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Archive for the ‘Seed to Kitchen Series’ Category

As tomato & pepper season kicks off, we’re storing up the garden goodness in our favorite way!  We slightly modified this great recipe from A Man Named Muffin who also gave us generous amounts of vegetables from his sister’s harvest.  Our gratitude goes out to both of them.  

Is cooking and canning a chore?  Not if you enlist the help of loved ones to share the work.  We hopped over to Mom and Dad Frisbie’s and made it a family project.  While all of us split up the work, we shared recipe ideas and heard tales of “the old days” when the only way to feed a large family (my father-in-law being one of 12 kids) was to grow a large garden and make it last all year.  Growing and preserving food may seem like a lost art, but it’s making a comeback in these tough economic times.  Even if you don’t have a garden of your own, it’s wise to buy up local produce at a great price while it is in season and “put it up” for leaner times.  It saves money, tastes better, and – as my mother-in-law says – “at least you know what’s in it.”    (more…)

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Have you reached your frost date?  Have you performed the hardening off process?  Do the plants look healthy and stable with several leaves?  Then you are ready to transplant your plants to your garden.  Begin with plants that have not been recently soaked from watering.  You’ll want to work with soil that is somewhat loose – not compact from dryness or muddy with moisture.  You will also need a small trowel, compost or bone meal or other type of fertilizer, and a bucket of water.

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In phases 1 and 2 of this series, we learned how to germinate herb and vegetable seeds then introduce them to a light source to encourage the growth of leaves.  Once the seedlings have achieved 4 fully developed leaves – the two birth leaves followed by the two true leaves – they are ready to be transplanted into potting soil and fertilized.  Eventually, the birth leaves will wither and fall off because the plant no longer needs these primitive suncatchers.  Up until now, the plant has not needed nutrients from the soil because the seed holds all of the energy it needs to form the true leaves.  But at this point, the plant needs nutrients to continue developing.  We provide these nutrients by transplanting the plants into suitable soil and providing some form of fertilizer.   (more…)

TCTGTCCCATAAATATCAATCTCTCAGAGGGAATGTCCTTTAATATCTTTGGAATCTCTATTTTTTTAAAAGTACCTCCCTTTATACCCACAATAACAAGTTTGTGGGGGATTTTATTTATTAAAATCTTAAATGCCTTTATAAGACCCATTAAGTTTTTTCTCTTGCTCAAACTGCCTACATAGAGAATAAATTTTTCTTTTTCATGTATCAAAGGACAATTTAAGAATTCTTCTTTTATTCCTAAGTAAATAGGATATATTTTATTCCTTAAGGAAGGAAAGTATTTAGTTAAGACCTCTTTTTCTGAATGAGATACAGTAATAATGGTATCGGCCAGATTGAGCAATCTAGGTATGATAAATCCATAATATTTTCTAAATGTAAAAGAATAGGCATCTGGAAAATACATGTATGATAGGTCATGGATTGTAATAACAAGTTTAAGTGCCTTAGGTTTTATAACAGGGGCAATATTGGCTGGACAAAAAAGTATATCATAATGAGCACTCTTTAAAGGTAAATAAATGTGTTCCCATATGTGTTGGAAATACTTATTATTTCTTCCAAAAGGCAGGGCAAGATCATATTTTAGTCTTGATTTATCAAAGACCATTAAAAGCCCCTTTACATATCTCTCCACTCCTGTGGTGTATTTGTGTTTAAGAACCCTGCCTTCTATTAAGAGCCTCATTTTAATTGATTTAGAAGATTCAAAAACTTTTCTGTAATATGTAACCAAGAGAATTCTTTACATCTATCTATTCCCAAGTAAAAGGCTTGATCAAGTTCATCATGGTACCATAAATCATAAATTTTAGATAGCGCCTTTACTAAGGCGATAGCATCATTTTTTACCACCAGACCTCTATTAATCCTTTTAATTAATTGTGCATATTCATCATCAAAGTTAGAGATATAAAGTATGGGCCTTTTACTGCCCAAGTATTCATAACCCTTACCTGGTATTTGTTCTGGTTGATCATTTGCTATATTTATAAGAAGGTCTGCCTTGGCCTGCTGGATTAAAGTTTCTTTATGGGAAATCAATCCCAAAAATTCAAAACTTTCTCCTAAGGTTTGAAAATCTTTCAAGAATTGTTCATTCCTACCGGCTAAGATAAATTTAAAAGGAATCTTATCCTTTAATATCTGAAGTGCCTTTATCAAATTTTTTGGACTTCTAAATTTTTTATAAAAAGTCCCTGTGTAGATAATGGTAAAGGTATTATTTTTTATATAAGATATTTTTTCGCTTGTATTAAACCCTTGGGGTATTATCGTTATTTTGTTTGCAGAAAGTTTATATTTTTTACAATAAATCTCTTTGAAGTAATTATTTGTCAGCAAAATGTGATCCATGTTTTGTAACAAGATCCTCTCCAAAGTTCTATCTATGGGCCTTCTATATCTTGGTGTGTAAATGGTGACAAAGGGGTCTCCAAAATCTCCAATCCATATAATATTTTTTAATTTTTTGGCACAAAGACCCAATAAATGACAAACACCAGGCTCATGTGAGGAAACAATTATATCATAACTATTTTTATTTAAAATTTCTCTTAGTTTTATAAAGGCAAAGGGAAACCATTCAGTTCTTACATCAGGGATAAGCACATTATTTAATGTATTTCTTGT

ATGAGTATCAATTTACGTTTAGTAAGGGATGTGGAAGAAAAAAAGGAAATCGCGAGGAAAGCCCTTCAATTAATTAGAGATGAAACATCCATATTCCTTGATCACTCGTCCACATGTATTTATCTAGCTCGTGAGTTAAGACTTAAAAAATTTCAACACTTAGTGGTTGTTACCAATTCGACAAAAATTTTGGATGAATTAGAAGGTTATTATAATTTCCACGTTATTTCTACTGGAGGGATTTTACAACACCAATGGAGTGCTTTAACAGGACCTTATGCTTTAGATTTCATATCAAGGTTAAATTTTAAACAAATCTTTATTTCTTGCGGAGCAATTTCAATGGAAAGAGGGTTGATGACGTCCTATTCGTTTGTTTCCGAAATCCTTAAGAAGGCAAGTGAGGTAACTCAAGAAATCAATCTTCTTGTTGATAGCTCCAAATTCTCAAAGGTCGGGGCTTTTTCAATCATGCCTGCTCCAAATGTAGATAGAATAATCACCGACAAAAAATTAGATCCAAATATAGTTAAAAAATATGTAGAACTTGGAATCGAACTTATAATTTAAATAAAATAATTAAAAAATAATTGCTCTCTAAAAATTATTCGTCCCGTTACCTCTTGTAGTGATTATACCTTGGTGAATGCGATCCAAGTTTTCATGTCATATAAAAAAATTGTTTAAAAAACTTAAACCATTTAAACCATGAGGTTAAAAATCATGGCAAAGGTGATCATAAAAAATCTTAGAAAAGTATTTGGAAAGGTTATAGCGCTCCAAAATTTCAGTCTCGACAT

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During phase 1, we planted our seeds in a loose, moist soil, covered them, and placed them in a warm safe place.  We checked them carefully every day for the first signs of life.  Once we see the tiniest bit of green, we know the seeds have germinated and we must immediately remove the cover and begin Phase 2. 

This is the phase where light becomes necessary.  The objective here is to encourage a sturdy, upright sprout as the first leaves, called the birth leaves, unfurl. 

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Here is the answer to a great question posted to my article about starting seeds indoors:

The first thing you need to do is determine your Spring and Fall frost dates according to the region in which you live.  There is a very useful link to US climate norms on my blogroll to the right of this article.  You can download a printable page to help with your planning. 

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On February 25th, the day of the great snowstorm, I decided to start my broccoli and cauliflower seeds.  It was about a week overdue, but it shouldn’t matter in the long run.  With my 2 1/2 year old Pookah by my side, together we planted more than 18 seeds each of broccoli, cauliflower, rosemary, and parsley seeds.  Here is how we did it:

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